In our culture there is an inordinate amount of attention given to planning and measuring outcomes. There are very few institutionalized processes or practices that encourage reflecting on what is happening now, how we can learn from the present, and ideate in the moment to reinvent and improve on our assumptions.

Many leaders have lost touch with their childlike joy of being with and learning in the present – finally giving that great presentation with comfort and control; being on a team where people care and support one another; developing a business or project one piece at a time and creating an idea that changes the plans and the anticipated outcome in favor of a bigger win. These seminal experiences deserve their own space for reflection, celebration, and learning. Equally, our less than stellar performances are just as important to be with and learn from. We are all imperfect beings and our evolutionary brains and bodies are programmed for learning through experience. It is only through repeated experimentation that great leaders find their voices, destiny, and presence. It means learning and being in the moment and sensing what is working and what is not. Who are we influencing or not. How others are reacting to our presence. What we heard and how accurate it was. Etc.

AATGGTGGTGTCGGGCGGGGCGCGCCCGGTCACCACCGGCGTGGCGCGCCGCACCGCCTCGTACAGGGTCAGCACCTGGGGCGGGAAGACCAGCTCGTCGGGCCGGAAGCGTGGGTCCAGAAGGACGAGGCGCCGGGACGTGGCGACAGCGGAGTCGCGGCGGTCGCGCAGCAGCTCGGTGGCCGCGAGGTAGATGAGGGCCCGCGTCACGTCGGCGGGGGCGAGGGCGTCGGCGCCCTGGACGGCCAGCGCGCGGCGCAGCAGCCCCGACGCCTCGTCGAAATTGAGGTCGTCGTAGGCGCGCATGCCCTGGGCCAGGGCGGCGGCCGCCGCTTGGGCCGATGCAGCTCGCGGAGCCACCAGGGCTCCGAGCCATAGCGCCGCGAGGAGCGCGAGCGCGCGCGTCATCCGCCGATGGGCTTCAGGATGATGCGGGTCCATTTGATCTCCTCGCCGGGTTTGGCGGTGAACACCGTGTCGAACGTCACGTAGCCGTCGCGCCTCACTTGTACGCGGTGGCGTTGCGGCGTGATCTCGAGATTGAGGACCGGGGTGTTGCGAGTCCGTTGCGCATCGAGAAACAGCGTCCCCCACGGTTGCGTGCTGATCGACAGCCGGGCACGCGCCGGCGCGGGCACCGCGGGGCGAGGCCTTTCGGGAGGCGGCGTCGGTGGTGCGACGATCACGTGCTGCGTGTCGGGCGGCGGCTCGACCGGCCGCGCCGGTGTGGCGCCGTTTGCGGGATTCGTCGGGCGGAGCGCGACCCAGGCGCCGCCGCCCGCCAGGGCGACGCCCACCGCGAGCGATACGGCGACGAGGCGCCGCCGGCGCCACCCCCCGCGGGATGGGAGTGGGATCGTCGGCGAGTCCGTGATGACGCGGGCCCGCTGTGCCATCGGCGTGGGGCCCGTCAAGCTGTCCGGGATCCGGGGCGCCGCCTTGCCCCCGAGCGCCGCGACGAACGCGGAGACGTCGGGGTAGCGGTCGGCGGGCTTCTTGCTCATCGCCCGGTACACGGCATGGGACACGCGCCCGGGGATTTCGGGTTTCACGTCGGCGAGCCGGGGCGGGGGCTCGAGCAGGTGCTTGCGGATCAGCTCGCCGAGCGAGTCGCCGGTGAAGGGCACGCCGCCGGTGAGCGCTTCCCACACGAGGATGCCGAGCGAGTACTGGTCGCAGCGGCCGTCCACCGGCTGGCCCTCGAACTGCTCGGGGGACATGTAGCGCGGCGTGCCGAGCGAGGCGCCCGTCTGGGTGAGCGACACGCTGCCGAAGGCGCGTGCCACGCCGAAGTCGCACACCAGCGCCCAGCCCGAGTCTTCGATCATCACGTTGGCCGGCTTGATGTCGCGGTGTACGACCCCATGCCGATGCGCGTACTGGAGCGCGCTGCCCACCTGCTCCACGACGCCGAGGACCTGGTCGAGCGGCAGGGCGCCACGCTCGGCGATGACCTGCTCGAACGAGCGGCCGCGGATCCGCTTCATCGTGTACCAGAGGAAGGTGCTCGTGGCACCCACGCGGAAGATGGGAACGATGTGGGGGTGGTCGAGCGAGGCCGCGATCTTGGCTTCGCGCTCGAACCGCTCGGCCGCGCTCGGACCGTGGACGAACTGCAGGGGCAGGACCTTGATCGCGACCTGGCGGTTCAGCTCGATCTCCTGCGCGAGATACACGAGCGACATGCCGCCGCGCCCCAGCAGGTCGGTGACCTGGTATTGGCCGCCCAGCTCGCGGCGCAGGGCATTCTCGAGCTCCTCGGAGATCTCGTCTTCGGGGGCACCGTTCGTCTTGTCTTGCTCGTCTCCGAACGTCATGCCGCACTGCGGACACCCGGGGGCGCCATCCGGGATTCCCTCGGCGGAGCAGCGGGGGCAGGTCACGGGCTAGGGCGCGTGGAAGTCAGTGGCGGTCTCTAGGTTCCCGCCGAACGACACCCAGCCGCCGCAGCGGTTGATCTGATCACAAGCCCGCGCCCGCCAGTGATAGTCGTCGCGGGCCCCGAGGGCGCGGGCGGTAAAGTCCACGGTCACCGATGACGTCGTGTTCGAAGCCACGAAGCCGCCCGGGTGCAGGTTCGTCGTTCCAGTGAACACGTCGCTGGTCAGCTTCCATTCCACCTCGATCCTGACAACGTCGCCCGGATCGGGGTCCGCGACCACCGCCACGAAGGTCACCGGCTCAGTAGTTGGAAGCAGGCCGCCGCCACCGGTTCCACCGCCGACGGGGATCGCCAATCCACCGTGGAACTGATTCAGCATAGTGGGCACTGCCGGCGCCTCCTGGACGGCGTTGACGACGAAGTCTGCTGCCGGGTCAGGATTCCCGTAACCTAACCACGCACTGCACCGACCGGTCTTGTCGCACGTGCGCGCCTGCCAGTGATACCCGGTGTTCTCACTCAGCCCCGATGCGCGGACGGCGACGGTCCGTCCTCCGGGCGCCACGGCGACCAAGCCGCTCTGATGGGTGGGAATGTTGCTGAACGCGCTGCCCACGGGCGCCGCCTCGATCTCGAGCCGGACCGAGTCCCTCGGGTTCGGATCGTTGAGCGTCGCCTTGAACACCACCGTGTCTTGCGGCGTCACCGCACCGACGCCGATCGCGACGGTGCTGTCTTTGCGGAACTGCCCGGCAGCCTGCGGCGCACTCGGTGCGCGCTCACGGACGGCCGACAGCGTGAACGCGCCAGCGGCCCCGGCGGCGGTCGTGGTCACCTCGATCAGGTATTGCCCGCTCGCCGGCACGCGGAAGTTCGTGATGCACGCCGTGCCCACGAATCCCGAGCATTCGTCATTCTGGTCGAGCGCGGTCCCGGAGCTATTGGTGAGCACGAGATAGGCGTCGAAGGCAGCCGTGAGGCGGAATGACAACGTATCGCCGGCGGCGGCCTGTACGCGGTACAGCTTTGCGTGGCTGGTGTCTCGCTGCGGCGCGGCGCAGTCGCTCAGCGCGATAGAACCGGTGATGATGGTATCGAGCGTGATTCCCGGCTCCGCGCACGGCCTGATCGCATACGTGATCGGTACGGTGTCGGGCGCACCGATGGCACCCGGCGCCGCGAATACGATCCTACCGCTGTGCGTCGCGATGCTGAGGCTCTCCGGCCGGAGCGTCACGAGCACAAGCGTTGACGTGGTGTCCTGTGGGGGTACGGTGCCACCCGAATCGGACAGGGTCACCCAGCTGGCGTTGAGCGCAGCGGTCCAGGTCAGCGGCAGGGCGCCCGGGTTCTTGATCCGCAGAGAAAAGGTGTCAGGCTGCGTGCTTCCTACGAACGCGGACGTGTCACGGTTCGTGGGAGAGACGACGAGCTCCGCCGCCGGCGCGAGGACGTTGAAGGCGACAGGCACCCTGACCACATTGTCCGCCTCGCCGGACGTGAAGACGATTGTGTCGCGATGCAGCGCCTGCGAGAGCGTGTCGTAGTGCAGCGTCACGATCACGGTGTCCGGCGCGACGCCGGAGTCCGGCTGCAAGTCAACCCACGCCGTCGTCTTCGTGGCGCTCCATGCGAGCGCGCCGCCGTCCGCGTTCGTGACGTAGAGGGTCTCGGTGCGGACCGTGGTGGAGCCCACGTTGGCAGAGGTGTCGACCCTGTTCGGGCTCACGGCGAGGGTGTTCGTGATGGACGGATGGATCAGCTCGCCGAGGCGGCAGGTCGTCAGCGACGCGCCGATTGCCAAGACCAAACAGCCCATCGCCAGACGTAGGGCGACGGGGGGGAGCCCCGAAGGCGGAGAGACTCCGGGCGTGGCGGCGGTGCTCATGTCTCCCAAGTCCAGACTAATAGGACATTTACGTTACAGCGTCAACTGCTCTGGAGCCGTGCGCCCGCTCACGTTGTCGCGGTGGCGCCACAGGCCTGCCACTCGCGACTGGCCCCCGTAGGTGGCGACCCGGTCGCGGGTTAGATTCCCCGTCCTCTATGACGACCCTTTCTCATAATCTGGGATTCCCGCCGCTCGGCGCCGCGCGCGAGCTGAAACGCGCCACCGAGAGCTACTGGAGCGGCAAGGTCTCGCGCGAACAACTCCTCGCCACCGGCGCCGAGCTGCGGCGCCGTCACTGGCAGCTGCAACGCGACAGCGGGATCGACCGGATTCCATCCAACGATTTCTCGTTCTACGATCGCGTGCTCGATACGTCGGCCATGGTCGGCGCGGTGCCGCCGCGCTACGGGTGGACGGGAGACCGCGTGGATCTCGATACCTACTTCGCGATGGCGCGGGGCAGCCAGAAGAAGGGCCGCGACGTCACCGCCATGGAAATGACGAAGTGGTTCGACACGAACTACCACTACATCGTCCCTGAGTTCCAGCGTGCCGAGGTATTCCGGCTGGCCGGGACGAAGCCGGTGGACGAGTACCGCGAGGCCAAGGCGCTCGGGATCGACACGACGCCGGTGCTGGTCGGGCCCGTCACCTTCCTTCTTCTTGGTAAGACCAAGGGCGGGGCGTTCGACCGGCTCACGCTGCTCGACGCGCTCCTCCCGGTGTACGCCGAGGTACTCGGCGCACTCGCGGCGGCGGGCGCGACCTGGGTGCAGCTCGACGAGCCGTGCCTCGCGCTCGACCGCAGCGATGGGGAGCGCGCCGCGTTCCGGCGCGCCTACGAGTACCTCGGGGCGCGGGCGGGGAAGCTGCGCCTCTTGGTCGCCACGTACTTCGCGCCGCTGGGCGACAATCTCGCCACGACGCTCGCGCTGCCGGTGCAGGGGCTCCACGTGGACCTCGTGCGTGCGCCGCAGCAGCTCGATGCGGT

Here are important innovations that are directly related to the innovator being present to the present. Gaining powerful insights for product, service, and channel by being present to the present

  • The rolling suitcase
  • Uber
  • Virgin Atlantic airline
  • Lending Tree mortgage services
  • Chobani yogurt
  • Viagra for ED versus its original use for heart dysfunction
  • Mothers against drunk driving (MADD)
  • Ebay
  • “Me Too” movement

Millions of people share an experience. Such as a plane being cancelled and being stranded. However, some like Richard Branson, are present to the present. During a trip to Puerto Rico, Branson’s flight was cancelled, so he decided to charter his own plane the rest of the way and offer a ride to the rest of the stranded passengers for a small fee in order to cover the cost. Based on this experience, he sensed a need in the market place and started Virgin airlines.